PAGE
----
طبعات أخرى - عرض جميع المقتطفات
Works, with a Sketch of His Life and Final Memorials
<span dir=ltr>Charles Lamb</span>
لا تتوفر معاينة - 2020
1st Footman 1st Lady 2d Footman 2d Lady beauty Belvil better boys Catharine character child chimney sweeper Christ's Hospital confess countenance creature curiosity dear death delight dizzard dreams eye of mind face fancy fear feel female Frampton gentle gentleman GEORGE WITHER Gin Lane give grace Hamlet hand hath heart Hertfordshire Hogarth honour hour humour images imagination John Tomkins kind knew Landlord less live look Lord maid manner March to Finchley Margaret master Melesinda mind mirth mistress moral nature never night once passion person play pleasure poet poor Quaker Rake's Progress remember Rosamund scene seems seen Selby sense Shakspeare sight smile sort soul speak spirit strange sweet Tamburlaine tell tender thee things thou thought tion true truth Waiter walk woman wonder workhouse young youth
الصفحة 217 - So every spirit, as it is most pure, And hath in it the more of heavenly light, So it the fairer body doth procure To habit in, and it more fairly dight, With cheerful grace and amiable sight. For, of the soul, the body form doth take, For soul is form, and doth the body make.
الصفحة 35 - I behold like a Spanish great galleon, and an English man-of-war; Master Coleridge, like the former, was built far higher in learning, solid, but slow in his performances. CVL, with the English man-of-war, lesser in bulk, but lighter in sailing, could turn with all tides, tack about, and take advantage of all winds, by the quickness of his wit and invention.
الصفحة 173 - With how sad steps, O Moon, thou climb'st the skies! How silently, and with how wan a face! What, may it be that even in heavenly place That busy archer his sharp arrows tries? Sure, if that long-with-love-acquainted eyes Can judge of love, thou feel'st a lover's case, I read it in thy looks; thy languished grace, To me, that feel the like, thy state descries.
الصفحة 173 - I read it in thy looks ; thy languisht grace To me, that feel the like, thy state descries. Then, even of fellowship, O Moon, tell me, Is constant love deem'd there but want of wit ? Are beauties there as proud as here they be ? Do they above love to be loved, and yet Those lovers scorn, whom that love doth possess ? Do they call virtue there — ungratefulness ? The last line of this poem is a little obscured by transposition.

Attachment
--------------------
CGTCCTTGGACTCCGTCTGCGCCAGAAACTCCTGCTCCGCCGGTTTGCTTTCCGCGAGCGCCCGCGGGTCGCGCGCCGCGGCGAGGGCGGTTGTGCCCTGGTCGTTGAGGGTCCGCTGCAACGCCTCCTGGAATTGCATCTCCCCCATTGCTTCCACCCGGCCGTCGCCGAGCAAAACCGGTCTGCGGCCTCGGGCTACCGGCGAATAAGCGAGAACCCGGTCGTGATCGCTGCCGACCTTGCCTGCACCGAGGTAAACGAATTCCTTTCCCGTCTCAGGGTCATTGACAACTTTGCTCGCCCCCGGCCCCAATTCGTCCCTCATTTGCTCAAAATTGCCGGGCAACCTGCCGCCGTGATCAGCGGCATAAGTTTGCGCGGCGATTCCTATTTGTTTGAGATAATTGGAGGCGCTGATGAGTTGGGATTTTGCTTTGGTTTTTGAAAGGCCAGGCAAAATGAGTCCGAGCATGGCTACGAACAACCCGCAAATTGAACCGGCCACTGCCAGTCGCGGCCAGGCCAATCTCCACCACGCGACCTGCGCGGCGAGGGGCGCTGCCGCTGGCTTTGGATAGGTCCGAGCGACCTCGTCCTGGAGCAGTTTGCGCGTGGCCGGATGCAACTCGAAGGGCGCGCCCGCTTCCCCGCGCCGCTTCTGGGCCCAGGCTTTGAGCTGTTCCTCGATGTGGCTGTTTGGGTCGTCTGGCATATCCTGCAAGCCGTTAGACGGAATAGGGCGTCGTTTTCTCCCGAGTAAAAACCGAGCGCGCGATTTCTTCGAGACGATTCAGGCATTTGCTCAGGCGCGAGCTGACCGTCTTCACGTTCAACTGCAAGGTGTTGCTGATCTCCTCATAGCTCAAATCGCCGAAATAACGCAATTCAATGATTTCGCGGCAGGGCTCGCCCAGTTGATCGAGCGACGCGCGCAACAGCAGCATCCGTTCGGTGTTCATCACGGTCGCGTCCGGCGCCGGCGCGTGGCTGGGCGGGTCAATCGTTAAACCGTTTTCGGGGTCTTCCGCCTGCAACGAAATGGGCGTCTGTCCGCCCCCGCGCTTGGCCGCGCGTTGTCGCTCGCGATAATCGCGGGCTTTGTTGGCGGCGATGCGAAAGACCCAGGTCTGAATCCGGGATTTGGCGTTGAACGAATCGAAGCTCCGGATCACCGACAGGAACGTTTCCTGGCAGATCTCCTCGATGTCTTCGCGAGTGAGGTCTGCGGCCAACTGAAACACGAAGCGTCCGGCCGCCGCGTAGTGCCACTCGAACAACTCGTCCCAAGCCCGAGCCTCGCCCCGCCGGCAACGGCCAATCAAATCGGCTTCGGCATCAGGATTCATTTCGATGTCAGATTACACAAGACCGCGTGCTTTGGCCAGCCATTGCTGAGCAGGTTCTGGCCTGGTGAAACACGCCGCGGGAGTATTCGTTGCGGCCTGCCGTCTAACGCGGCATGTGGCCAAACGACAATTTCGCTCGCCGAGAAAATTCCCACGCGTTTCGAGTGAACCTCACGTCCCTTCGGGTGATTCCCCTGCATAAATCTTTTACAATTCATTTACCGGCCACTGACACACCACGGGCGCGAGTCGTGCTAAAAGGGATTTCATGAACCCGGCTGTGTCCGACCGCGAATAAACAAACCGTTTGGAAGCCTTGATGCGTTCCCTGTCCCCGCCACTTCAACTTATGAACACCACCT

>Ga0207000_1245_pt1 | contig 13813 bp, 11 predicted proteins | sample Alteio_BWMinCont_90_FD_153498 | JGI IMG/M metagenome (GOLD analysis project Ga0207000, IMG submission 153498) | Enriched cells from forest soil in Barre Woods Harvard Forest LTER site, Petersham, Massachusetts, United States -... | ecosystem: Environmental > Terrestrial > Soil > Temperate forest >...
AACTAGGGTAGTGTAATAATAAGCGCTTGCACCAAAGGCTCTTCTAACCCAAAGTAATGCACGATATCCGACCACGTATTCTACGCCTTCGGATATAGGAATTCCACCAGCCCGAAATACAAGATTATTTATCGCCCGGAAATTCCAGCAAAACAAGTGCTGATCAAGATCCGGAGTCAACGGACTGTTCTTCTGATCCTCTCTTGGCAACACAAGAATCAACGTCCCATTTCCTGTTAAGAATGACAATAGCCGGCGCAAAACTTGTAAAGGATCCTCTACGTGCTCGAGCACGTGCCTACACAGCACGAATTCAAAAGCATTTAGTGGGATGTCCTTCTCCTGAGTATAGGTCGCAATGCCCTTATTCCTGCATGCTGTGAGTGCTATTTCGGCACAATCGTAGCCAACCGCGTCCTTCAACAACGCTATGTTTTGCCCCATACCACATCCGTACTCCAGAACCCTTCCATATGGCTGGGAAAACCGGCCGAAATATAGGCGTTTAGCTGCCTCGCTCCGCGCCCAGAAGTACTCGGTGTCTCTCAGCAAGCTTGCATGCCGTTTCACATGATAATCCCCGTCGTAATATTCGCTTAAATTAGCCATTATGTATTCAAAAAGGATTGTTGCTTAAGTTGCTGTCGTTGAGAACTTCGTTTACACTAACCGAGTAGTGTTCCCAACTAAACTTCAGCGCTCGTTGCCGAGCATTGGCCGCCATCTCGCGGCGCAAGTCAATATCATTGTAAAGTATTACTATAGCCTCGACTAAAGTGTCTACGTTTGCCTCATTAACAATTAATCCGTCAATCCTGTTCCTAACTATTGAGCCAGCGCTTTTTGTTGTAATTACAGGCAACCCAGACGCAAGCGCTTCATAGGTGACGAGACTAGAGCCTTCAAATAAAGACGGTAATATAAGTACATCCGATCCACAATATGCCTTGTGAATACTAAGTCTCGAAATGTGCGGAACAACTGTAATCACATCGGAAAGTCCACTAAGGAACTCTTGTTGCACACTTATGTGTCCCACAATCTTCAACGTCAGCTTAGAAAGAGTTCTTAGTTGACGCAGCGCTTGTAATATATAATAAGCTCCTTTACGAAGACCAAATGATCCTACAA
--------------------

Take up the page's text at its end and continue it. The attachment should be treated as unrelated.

الصفحة 100 - twas beyond a mortal's share To wander solitary there : Two paradises 'twere in one, To live in paradise alone. How well the skilful gardener drew Of flowers and herbs this dial new; Where, from above, the milder sun Does through a fragrant zodiac run, And, as it works, the industrious bee Computes its time as well as we ! How could such sweet and wholesome hours Be reckoned but with herbs and flowers...
الصفحة 383 - twas not pride, It was a joy to that allied, She did inherit. Her parents held the Quaker rule, Which doth the human feeling cool, But she was train'd in Nature's school, Nature had blest her. A waking eye, a prying mind, A heart that stirs, is hard to bind, A hawk's keen sight ye cannot blind, Ye could not Hester. My sprightly neighbour, gone before To that unknown and silent shore, Shall we not meet, as heretofore, Some summer morning...
الصفحة 105 - ... and was nearly pulled down, and all its old ornaments stripped and carried away to the owner's other house, where they were set up, and looked as awkward as if some one were to carry away the old tombs they had seen lately at the Abbey, and stick them up in Lady C.'s tawdry gilt drawing-room. Here John smiled, as much as to say, " that would be foolish indeed.
الصفحة 34 - Come back into memory, like as thou wert in the dayspring of thy fancies, with hope like a fiery column before thee — the dark pillar not yet turned — Samuel Taylor Coleridge — Logician, Metaphysician, Bard ! — How have I seen the casual passer through the Cloisters stand still, entranced with admiration (while he weighed the disproportion between the speech and the garb of the young Mirandula) to hear thee unfold, in thy deep and sweet intonations, the mysteries of...
الصفحة 93 - June," and I could say with the poet, " But thou, that didst appear so fair To fond imagination, Dost rival in the light of day Her delicate creation !" Bridget's was more a waking bliss than mine, for she easily remembered her old acquaintance again — some altered features, of course, a little grudged at. At first, indeed, she was ready to disbelieve for joy ; but the scene soon reconfirmed itself in her affections — and she traversed every...